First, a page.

Hulu is apparently a popular dance partner at the moment. The Los Angeles Times is reporting that Google, Microsoft and Yahoo are all in “confidential” discussions about buying the popular video service.
YouTube remains the dominant video site online, but it’s built around user-generated, amateur videos. Hulu, on the other hand, has agreements with major TV networks that gives it access to current (and professional) programming — an area that YouTube has been trying to beef up for a few years now. That kind of programming is what attracts ad dollars, as the Times report explains:
Hulu’s rights to the current season’s TV shows have drawn interest from Google and Yahoo, in part because these popular programs have attracted more than 600 advertisers — including such major brands as McDonald’s, Johnson & Johnson and Toyota. Indeed, the site expects to bring in $500 million in revenue this year from advertising and proceeds from its Hulu Plus subscription service.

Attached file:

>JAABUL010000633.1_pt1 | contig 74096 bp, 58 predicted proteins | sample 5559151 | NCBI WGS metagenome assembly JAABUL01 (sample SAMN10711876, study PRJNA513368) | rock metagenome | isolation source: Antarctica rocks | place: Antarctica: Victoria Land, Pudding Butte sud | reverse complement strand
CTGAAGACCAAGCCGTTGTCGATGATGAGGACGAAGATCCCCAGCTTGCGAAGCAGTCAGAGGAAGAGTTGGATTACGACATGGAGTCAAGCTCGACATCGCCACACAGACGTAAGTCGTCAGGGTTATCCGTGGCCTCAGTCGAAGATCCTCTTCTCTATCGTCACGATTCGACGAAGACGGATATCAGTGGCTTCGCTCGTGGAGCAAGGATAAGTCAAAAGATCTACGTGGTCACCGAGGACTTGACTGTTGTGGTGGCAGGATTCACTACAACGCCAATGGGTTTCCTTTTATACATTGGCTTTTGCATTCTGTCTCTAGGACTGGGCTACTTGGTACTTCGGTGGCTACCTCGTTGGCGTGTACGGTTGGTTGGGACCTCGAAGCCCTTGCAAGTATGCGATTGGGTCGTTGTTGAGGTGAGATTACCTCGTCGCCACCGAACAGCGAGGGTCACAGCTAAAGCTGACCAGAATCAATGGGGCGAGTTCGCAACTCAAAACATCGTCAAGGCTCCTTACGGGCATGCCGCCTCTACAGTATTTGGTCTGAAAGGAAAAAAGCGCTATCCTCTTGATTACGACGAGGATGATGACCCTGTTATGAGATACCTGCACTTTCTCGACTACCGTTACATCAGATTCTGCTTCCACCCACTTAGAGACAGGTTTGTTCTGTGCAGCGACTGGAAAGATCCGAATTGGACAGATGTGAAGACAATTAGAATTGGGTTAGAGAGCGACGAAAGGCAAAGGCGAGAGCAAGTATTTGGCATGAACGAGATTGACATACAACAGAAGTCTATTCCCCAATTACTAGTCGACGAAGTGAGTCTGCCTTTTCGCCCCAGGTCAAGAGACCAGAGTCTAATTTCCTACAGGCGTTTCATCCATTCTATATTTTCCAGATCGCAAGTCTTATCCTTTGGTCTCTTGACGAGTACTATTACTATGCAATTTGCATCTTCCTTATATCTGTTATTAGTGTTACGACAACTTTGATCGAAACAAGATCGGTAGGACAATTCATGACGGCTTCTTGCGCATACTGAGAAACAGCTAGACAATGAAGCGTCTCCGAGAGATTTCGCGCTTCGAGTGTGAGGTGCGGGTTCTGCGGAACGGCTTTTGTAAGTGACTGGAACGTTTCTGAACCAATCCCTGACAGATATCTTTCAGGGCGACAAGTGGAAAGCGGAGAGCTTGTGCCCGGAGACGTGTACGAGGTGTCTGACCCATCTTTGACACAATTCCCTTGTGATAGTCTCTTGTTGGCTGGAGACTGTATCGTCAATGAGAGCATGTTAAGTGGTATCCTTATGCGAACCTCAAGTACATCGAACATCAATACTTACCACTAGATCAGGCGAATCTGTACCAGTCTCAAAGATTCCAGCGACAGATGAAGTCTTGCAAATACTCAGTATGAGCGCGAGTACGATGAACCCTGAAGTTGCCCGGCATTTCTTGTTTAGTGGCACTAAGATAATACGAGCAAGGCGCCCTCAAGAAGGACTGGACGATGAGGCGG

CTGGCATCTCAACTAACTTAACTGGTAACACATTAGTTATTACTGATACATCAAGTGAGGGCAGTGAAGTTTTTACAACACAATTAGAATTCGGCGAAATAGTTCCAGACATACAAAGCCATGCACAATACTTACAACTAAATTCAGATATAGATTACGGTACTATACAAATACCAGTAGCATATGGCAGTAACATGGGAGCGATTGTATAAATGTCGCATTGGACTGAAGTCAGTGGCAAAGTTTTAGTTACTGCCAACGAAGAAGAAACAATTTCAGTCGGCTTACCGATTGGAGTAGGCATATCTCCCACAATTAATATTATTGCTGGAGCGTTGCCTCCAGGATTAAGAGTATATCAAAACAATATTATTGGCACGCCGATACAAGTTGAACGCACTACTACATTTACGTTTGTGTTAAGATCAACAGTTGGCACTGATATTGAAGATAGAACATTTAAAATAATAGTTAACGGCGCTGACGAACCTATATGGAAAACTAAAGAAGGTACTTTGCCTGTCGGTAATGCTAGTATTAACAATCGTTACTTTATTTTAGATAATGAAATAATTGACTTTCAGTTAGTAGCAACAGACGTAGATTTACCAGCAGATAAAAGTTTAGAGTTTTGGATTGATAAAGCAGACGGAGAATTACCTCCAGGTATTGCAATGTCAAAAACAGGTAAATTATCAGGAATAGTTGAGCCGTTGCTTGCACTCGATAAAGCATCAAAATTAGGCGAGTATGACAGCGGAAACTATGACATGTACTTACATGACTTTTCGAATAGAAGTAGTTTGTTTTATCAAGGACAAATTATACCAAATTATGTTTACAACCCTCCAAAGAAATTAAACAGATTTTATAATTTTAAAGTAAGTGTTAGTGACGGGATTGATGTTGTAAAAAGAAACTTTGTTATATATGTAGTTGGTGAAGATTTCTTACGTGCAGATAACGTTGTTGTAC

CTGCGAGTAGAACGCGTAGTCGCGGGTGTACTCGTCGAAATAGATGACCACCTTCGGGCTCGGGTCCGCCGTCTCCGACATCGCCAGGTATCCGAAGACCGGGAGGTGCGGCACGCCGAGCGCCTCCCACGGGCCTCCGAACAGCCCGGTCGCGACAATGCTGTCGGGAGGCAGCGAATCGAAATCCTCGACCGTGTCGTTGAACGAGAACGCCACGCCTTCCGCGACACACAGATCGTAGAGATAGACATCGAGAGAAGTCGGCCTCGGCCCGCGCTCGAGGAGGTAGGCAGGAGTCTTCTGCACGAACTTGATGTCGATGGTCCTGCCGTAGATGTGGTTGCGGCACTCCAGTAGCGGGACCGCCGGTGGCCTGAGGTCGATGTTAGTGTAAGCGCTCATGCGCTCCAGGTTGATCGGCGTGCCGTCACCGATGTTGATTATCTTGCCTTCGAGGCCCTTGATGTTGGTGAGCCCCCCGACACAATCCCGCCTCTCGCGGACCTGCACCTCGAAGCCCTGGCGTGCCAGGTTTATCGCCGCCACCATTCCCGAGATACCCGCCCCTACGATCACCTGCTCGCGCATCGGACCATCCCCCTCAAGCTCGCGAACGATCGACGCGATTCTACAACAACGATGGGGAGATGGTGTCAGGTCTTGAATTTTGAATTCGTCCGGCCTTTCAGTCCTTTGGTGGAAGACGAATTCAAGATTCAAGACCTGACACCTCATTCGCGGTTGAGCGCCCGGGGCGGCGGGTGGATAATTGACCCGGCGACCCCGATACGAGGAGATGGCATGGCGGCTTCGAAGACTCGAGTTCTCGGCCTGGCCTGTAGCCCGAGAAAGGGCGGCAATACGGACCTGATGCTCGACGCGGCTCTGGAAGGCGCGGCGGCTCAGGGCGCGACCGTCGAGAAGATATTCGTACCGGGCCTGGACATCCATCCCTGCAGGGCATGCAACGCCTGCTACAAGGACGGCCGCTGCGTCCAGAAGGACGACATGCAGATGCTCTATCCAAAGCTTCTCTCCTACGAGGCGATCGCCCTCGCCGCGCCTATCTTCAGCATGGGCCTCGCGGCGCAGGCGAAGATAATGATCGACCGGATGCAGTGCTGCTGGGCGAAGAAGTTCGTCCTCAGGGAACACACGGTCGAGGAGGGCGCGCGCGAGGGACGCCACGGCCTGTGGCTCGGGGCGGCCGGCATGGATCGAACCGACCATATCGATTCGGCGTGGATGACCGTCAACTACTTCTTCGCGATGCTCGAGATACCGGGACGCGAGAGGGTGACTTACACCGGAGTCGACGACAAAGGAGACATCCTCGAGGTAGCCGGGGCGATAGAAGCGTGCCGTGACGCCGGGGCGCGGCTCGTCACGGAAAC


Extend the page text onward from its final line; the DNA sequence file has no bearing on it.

According to the most recent comScore numbers, Hulu showed about 1.3 billion of the 4.6 billion total video ads displayed in May.
(ComScore’s numbers include streaming ads only, and don’t include ad overlays or banner ads — both of which are common to YouTube.)
Hulu was the 10th most popular video destination in May, according to comScore’s count of unique viewers. But it was second overall in minutes-per-viewer, behind only YouTube.
None of the companies mentioned provided a comment to the LA Times.